The third section of the proforma specifies the number of units of quick- acting insulin analogue required for 15 g of carbohydrate in each meal. Initially, an arbitrary figure of 2 units per 15g is set until individual requirements can be properly evaluated.
For at least the first week, patients complete diaries in which they detail their blood glucose levels (at least four readings per day), carbohydrate intake, the calculated bolus doses of insulin, and any correction bolus used. Patients then return at weekly intervals on two or three occasions, where the following criteria are checked: the dose of background insulin, the adequacy of the bolus doses for meals and the suitability of the correction bolus system. Throughout the conversion, patients are encouraged to send queries by phone, fax or e-mail at any time.
Once patients feel confident, they are returned to routine diabetes clinic review 3 months after starting the programme. HbA1c levels are checked at 6 and 12 months.
A total of 84 patients received the initial information pack. Data is analysed here on 45 patients at 1 year. Twenty-nine patients (64%) had at least a 1% reduction in their HbA1c at 1 year (or 10% reduction of the initial figure if the HbA1c result was greater than 10%). There was no change in the HbA1c values of 13 (30%) patients and 3 (6%) had a deterioration of HbA1c (Figure 2). In addition, 11 transferred to CSII. This subgroup will be subject to further study. Fourteen patients dropped out. The timescale for the conversion of patients to this system was measured in units of professional time (UPT), a unit being 15 minutes. On average, six UPTs were required to successfully convert most patients.
Further analysis of the data is underway, in particular whether weight gain is a problem and the incidence of troublesome hypoglycaemia. Anecdotally, one patient had profound hypoglycaemia with loss of warning signs and has since transferred to a pump. Initial indications are that there has been no significant weight gain in any patient and three patients have lost weight as their insulin regimen has become more effective, leading to a reduction in total insulin dosage. A total of 65% of patients reported a high degree of satisfaction with the programme on a local questionnaire.
The UK DAFNE trials were based on a comprehensive and intensive educational programme, which places considerable demands on patients and professionals alike. This method, pioneered in Germany, has been shown to be effective at 1 year in terms of lowered HbA1c and improved patient wellbeing. The drawbacks to this system are the substantial resources needed in terms of manpower and money. The Guernsey programme does not include a full educational package but is a skills based process designed to empower patients to manage their diabetes by adjustment of insulin dosage according to carbohydrate intake. Evaluation at 1 year, however, showed that the trial achieved similar results to the main DAFNE centres in reduction of HbA1c levels. The timeframe within which this was achieved was on average six UPTs compared with a possible 80 UPTs in the DAFNE centres. Feedback from our patients is extremely positive, and no extra funding or manpower was needed.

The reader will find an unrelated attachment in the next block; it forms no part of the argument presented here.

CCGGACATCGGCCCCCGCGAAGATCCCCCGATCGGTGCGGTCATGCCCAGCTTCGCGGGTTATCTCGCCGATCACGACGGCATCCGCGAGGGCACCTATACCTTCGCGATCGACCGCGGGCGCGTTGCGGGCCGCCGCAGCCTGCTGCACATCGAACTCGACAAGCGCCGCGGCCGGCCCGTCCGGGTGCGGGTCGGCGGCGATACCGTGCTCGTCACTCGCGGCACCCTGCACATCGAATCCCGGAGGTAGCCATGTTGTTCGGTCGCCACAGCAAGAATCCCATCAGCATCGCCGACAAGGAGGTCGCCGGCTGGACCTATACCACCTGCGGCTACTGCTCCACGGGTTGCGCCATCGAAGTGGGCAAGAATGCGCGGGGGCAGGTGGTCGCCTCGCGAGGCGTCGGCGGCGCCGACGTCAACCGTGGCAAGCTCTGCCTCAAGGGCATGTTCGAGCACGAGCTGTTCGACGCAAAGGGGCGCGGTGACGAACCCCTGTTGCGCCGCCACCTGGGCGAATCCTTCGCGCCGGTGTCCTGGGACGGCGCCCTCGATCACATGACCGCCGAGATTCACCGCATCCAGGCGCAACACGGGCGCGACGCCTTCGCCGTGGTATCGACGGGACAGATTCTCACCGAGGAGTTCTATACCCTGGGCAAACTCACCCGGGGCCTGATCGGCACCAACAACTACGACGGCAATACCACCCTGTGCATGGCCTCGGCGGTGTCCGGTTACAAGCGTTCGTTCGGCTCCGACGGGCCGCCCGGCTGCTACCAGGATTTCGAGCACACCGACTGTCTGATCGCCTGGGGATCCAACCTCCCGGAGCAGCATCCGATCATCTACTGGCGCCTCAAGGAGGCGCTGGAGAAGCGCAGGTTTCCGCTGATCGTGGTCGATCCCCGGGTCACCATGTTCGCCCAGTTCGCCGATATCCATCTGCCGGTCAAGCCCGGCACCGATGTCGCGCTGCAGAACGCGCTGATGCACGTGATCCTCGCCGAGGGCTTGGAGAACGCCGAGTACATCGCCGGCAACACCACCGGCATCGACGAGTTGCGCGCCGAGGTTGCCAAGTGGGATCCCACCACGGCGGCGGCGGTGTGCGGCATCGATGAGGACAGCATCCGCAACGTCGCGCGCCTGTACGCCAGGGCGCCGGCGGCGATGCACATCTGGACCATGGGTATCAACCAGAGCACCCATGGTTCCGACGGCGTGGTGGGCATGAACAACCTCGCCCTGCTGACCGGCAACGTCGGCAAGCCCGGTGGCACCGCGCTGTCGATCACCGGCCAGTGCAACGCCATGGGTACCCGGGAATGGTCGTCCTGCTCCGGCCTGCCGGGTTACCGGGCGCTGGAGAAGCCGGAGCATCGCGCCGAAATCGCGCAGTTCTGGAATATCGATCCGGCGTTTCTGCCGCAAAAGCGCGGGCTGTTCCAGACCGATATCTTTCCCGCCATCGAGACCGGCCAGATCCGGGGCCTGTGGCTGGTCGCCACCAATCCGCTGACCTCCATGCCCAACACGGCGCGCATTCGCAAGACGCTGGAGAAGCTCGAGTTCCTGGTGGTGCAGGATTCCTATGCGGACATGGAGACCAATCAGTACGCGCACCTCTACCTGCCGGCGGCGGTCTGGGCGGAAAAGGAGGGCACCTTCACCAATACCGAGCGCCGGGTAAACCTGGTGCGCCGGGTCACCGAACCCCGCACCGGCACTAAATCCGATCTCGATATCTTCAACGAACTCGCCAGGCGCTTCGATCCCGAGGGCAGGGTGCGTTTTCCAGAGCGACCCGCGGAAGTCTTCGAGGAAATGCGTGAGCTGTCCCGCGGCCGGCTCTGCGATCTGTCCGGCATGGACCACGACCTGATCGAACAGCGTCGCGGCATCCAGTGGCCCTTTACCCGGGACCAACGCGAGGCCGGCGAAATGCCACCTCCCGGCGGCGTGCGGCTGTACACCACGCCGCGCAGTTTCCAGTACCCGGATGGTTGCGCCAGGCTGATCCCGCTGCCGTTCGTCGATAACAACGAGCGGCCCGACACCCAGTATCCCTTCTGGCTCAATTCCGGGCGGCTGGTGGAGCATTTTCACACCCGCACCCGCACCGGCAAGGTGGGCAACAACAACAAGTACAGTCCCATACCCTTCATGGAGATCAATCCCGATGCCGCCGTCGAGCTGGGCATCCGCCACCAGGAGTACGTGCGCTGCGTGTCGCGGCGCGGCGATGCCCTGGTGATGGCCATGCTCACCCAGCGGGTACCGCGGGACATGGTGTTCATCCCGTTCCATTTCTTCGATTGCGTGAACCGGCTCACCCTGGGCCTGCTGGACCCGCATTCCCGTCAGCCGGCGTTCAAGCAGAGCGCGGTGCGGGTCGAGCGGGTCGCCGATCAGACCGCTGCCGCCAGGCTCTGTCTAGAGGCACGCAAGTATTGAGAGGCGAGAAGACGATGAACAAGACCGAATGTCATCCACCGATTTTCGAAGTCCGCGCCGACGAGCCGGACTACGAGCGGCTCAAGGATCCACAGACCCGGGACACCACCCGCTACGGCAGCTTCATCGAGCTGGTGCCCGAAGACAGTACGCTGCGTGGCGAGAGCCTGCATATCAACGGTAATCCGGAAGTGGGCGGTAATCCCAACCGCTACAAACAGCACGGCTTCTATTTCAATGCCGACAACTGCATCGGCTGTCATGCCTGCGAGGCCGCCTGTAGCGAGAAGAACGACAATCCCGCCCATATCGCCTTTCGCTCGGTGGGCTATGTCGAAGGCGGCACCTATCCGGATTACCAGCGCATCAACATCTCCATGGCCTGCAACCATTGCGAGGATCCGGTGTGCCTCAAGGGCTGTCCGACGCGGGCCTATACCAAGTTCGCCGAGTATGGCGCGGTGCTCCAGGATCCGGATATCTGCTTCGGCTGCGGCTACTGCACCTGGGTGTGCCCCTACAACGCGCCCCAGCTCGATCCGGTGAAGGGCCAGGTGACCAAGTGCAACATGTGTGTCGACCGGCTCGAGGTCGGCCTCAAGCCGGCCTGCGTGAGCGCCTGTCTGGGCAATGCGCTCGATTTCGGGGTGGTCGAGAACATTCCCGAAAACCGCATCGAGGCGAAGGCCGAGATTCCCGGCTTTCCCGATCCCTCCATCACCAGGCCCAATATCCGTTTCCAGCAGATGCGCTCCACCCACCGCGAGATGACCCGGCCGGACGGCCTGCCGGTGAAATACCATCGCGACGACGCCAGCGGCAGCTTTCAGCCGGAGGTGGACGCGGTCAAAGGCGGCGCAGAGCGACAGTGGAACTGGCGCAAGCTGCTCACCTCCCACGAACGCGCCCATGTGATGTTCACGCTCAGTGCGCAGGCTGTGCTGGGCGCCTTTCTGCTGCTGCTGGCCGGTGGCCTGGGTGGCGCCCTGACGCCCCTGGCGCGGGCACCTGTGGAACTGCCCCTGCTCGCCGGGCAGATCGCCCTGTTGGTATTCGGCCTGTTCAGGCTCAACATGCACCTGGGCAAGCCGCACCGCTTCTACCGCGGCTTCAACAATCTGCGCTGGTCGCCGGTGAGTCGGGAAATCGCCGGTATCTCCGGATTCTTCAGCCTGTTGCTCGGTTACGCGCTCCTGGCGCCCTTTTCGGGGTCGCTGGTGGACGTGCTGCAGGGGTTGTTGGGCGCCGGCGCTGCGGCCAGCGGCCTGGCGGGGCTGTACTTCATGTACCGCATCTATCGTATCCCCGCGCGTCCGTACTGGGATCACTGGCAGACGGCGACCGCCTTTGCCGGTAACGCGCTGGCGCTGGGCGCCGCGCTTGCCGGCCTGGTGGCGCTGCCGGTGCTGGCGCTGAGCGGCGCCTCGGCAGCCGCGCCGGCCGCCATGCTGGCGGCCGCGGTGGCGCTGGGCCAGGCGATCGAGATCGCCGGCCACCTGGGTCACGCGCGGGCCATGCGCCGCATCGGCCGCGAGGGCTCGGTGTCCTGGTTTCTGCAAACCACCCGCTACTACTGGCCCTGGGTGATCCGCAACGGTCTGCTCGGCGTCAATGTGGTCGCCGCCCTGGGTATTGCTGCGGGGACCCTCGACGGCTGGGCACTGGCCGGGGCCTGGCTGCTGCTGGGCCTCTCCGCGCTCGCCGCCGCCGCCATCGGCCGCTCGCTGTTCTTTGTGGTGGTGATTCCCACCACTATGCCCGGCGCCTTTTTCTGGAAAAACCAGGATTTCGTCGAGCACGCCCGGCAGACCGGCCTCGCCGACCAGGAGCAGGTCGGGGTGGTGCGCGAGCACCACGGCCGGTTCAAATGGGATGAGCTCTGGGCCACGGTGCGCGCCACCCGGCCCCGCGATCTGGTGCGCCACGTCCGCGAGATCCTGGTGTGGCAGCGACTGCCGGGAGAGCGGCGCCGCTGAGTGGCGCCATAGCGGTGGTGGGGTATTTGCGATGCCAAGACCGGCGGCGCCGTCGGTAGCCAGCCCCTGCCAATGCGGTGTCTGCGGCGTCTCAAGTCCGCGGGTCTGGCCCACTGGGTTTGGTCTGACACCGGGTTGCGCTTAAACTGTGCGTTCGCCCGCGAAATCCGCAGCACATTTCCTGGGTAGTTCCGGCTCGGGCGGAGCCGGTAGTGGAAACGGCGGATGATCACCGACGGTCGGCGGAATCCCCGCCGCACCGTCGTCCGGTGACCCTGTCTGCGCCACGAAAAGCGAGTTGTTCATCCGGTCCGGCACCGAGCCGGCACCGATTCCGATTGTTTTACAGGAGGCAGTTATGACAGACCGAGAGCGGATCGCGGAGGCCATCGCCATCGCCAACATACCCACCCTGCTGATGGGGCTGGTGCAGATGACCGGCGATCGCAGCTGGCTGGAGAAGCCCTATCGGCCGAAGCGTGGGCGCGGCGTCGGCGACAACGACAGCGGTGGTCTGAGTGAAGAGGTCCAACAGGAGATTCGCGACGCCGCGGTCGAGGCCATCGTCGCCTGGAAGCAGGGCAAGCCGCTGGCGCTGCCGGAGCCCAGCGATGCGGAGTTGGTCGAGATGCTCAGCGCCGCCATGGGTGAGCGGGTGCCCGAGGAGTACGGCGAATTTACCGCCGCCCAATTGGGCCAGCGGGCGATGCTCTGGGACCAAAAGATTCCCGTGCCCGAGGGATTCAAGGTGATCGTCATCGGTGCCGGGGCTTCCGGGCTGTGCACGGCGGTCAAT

As with other intensive trials for the management of diabetes (DCCT, 1993) there are encouraging results whilst professional input is high. Following outcomes beyond 1 year is therefore essential to test the sustainability of all the systems in use.
The patients who enrolled in the programme were a cross-section of the island population from fishermen to merchant bankers, the majority from Guernsey but some from outlying islands. These geographical factors plus the local employment legislation would have made attendance at a 5-day course difficult or impossible for many of our recruits. Such difficulties would not be confined to Guernsey.
Our carbohydrate counting system has produced outcomes that are comparable to published data and is resource friendly. It is based on directed learning techniques derived from CSII training and is an effective tool for patients who are happy with subcutaneous insulin. It is also a valuable learning strategy for prospective pump users. This user friendly system may also be more attractive to the ‘difficult to reach’ and adolescent group than longer and more formal regimens. Further reporting of results beyond 1 year will lend credence to the sustainability of the system as a reliable alternative to offer the population with type 1 diabetes.